(The Washington Post) - Two men from Latvia ran a malware service that has been in operation for more than a decade and used in major attacks against U.S. businesses, according to an indictment unsealed Wednesday in federal court in Alexandria, Virginia.
The men, along with an alleged co-conspirator in Virginia, designed a buffet of hacking software that they marketed on cybercrime websites, according to prosecutors.
The indictment does not detail which businesses allegedly were affected by the malware or what damage was done by the attacks. The defendants were identified as Ruslans Bondars and Jurijs Martisevs. Both were arrested overseas.
The hidden service the pair allegedly operated was accessible via the encrypted network Tor and has been operational since late 2006, prosecutors said. The tools that they are accused of selling include “some of the most prolific malware known to the Federal Bureau of Investigation,” according to the indictment, and the software “has been used in major computer intrusions committed against American businesses.” One of the largest services of this kind, it had at least 30,000 users, according to prosecutors.
Among the offerings allegedly provided by the defendants: tool kits to create customized malicious files, software that hides those malicious files from anti-virus programs, “Remote Access Trojans” that let a hacker take control of a computer, and “keyloggers” that record anything typed on a computer.
The alleged co-conspirator, described in the indictment as “Z.S.,” operated out of Great Falls, Virginia, and is accused of designing a keylogger used by 3,000 customers to infect 16,000 computers in 2012.
Martisevs, who appeared at a closed court hearing last week, also gave customer support to clients, according to the indictment. He is being held without bond, and his attorney declined to comment Wednesday.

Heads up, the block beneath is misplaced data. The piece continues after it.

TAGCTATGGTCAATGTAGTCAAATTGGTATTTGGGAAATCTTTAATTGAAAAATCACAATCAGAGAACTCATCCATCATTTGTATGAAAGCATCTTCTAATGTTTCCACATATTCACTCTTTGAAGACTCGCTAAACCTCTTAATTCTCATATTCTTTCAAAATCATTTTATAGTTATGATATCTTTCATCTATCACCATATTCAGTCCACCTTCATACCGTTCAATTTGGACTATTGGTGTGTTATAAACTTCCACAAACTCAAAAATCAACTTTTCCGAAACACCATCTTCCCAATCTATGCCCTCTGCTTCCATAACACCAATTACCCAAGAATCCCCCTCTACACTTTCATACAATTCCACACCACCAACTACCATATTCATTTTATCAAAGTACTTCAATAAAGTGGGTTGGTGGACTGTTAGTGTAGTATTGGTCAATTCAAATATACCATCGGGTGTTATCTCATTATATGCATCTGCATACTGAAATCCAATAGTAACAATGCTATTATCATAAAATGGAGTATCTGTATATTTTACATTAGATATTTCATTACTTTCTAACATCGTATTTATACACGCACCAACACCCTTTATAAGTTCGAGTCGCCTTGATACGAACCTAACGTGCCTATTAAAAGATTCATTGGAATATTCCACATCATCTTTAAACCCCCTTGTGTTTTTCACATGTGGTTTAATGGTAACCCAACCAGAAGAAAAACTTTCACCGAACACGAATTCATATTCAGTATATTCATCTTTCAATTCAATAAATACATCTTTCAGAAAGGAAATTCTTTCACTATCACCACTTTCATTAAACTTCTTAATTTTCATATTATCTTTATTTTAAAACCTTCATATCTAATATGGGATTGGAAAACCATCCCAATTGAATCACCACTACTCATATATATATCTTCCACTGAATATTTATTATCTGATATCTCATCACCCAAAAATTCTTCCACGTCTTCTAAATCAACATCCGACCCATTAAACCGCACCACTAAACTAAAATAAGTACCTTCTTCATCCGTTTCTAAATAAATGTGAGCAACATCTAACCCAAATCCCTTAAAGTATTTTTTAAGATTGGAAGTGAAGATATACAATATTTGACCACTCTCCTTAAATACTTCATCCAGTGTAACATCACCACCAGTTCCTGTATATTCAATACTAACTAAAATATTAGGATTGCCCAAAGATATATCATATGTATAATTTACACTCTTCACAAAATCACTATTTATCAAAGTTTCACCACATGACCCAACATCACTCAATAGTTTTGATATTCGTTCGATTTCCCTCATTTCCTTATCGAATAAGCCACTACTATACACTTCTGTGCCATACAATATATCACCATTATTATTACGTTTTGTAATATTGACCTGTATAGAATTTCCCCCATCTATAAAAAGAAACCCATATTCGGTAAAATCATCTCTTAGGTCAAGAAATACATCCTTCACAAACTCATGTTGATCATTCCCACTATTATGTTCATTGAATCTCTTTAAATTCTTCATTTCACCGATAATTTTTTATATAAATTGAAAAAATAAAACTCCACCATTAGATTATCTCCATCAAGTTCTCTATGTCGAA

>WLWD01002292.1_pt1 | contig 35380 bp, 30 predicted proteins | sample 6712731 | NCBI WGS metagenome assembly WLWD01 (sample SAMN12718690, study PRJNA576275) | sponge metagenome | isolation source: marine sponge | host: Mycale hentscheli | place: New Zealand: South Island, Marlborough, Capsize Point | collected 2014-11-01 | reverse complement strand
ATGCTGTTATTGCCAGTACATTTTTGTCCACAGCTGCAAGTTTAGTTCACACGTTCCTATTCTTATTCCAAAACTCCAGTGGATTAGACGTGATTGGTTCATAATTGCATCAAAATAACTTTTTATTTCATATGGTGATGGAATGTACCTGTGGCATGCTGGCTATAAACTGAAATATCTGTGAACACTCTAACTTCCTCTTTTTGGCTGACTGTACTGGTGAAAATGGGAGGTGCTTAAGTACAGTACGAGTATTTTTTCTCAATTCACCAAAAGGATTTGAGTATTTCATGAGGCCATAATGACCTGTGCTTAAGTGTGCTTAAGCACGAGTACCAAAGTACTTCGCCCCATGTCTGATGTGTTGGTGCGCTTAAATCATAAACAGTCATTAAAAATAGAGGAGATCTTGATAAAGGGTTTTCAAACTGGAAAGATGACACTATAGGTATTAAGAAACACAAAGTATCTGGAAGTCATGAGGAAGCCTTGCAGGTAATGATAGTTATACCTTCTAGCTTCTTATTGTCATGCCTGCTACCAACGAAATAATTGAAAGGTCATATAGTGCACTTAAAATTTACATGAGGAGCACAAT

In a brief court hearing for Bondars on Wednesday, defense attorney Joshua Jacob Horowitz said he expects 25 to 50 terabytes of evidence in the case.
Horowitz argued unsuccessfully for Bondars’s release. “My client came here voluntarily . . . to face these charges,” the attorney said.
Horowitz said Bondars’s employer in Latvia was willing to post a “substantial bond” and pay for the defendant to find a residence in Alexandria. He did not name the employer.
Assistant U.S. Attorney Kellen Dwyer noted that when Bondars was arrested he was carrying $30,000 in U.S. cash and said he has bank accounts in various countries.
U.S. Magistrate Judge Ivan Davis said he could not release a “homeless” defendant who faces arrest by immigration authorities if he is not in jail.
Bondars is a permanent resident of Latvia.
Although Martisevs is described as a Latvian citizen in the indictment, prosecutors said on Thursday they have since determined that he is a Russian citizen who was living in Latvia. The Russian government has protested his arrest, saying it violates a 1999 agreement between the U.S. and Russia dealing with criminal matters. A post on social media of the Russian Embassy in the United States yesterday describes the arrest as “another case of kidnapping of a Russian citizen.”
Diplomatic staff have spoken with Martisevs and asked permission to meet with him, according to the post.
The U.S. Attorney’s Office for the Eastern District of Virginia declined to comment on the Russian Embassy’s accusations.
Both men are both charged with conspiracy, conspiracy to commit wire fraud, wire fraud and computer hacking.